Thomas Rowlandson and William Combe’s Doctor Syntax was undoubtedly one of the most popular characters to emerge from the world of the early nineteenth-century print shop. Georgian audiences couldn’t get enough of the elderly curate who had a habit of getting himself into scrapes, and consequently the series soon became the focus of several pirate editions, as well as some of the very first merchandising. By the time Rowlandson and Combe decided to kill Syntax off in 1821, his face was already appearing on plates, figurines, buttons, snuff boxes and handkerchiefs all over Britain. Indeed, it appears that the character was so popular that British manufacturers were able to begin exporting Syntax merchandise abroad.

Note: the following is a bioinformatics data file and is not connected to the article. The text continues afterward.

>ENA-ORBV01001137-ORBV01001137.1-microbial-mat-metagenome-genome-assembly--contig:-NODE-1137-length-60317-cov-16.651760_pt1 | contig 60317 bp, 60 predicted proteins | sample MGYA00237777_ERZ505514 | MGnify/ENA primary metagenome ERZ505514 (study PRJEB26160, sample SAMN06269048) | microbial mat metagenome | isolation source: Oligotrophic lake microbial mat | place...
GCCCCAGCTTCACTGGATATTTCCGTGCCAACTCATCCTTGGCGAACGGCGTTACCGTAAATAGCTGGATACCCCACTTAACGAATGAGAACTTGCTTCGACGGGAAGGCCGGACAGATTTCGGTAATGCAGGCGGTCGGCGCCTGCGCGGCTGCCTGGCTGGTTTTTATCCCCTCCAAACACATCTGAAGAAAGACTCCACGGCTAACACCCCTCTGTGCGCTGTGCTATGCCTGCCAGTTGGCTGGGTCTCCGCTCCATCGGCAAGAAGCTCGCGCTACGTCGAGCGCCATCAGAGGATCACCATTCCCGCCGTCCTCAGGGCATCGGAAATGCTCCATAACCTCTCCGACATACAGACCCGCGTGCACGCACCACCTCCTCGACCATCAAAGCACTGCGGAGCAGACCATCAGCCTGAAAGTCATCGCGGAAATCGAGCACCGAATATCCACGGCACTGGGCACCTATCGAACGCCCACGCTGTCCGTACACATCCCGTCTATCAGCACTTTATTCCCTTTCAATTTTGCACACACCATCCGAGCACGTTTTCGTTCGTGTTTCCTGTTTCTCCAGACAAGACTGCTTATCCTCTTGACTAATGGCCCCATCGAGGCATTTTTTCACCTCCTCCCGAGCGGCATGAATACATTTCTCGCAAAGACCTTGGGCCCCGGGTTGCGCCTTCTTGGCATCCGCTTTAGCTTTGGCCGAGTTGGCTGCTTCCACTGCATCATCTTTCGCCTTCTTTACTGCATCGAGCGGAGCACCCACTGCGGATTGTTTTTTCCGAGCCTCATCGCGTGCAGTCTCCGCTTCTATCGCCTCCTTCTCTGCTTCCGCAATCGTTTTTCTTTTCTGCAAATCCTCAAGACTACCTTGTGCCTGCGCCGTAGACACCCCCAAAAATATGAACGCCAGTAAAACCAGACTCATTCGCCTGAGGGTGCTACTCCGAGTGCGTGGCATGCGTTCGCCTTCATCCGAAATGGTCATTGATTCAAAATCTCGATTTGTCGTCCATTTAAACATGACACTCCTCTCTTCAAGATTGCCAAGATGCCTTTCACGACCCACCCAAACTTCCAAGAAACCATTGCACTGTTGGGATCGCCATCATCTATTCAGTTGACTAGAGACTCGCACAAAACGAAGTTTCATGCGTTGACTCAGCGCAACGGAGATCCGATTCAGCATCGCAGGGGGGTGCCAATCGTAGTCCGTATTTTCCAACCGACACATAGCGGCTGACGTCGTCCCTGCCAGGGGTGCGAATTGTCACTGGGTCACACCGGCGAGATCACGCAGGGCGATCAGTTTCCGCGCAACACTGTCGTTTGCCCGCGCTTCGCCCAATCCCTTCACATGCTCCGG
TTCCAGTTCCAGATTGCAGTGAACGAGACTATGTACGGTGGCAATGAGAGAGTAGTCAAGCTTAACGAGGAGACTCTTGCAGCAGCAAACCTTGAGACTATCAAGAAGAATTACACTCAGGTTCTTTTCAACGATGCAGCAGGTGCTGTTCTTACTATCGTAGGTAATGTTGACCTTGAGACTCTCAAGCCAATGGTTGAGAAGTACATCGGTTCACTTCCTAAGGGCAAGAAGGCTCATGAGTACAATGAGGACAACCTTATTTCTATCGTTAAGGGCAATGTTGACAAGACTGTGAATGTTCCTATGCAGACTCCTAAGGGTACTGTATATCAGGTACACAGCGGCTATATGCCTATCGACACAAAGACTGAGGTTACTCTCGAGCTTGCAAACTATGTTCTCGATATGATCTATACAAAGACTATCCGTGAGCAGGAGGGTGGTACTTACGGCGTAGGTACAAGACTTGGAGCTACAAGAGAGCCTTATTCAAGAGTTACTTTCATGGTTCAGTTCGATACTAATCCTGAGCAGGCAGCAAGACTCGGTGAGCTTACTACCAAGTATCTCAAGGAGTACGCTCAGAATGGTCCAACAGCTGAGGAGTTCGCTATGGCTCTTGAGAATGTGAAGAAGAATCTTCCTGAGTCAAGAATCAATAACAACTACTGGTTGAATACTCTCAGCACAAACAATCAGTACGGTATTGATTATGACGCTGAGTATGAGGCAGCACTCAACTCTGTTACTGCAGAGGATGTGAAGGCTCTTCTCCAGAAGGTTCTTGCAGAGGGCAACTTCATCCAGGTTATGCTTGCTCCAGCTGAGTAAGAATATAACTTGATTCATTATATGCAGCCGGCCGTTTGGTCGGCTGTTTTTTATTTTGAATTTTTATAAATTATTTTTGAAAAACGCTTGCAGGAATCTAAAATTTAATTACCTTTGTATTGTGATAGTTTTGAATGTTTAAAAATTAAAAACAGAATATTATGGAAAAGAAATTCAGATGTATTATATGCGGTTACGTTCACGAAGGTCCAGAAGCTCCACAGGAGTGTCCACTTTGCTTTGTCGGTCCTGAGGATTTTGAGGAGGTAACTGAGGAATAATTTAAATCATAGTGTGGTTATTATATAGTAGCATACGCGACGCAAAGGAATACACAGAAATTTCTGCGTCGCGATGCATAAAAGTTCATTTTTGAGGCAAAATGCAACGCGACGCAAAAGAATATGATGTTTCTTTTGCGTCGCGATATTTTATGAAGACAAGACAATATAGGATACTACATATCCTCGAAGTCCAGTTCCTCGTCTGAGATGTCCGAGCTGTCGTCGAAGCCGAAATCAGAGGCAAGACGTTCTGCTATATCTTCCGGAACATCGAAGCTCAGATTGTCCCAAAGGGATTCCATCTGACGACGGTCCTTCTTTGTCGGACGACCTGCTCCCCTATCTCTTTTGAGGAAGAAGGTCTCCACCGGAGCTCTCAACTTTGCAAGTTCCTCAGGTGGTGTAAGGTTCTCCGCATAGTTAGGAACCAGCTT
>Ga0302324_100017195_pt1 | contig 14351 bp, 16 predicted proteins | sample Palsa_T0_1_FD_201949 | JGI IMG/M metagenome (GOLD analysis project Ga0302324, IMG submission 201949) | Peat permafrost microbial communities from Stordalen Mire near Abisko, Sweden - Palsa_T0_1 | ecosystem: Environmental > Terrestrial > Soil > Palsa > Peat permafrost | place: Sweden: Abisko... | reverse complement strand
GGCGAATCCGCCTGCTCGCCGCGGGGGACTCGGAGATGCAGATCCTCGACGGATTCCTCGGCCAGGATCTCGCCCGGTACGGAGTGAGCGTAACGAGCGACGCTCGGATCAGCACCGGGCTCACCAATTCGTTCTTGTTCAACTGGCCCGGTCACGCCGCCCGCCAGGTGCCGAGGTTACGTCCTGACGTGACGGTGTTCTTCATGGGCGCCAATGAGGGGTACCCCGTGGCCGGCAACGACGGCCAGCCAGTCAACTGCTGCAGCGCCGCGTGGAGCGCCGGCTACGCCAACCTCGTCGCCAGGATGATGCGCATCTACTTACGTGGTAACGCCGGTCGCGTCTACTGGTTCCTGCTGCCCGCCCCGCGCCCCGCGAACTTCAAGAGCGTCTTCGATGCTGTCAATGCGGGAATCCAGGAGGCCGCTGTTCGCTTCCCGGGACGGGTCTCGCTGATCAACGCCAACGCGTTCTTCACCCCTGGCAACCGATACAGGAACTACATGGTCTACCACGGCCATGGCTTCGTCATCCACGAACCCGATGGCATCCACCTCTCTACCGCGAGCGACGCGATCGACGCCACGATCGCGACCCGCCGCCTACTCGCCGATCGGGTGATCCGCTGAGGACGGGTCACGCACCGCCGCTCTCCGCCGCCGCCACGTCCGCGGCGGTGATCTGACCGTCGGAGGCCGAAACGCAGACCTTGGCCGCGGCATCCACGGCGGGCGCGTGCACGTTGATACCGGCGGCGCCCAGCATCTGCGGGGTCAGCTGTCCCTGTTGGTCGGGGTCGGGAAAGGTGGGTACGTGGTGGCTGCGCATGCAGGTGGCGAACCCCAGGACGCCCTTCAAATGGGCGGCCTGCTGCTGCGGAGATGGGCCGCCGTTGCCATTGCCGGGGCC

This gorgeous blue transfer-printed serving plate for example, is decorated with a fine copy of Plate 18 from Doctor Syntax in Search of a Wife (1821). What is particularly interesting about it is the fact that it was produced by the Staffordshire company of James and Ralph Clewes, who specialised in making pottery for the North American market. This suggests that Syntax had a sizable American following and raises some interesting questions about the scale and extent of the trade in printed caricatures between Britain and the United States in this period.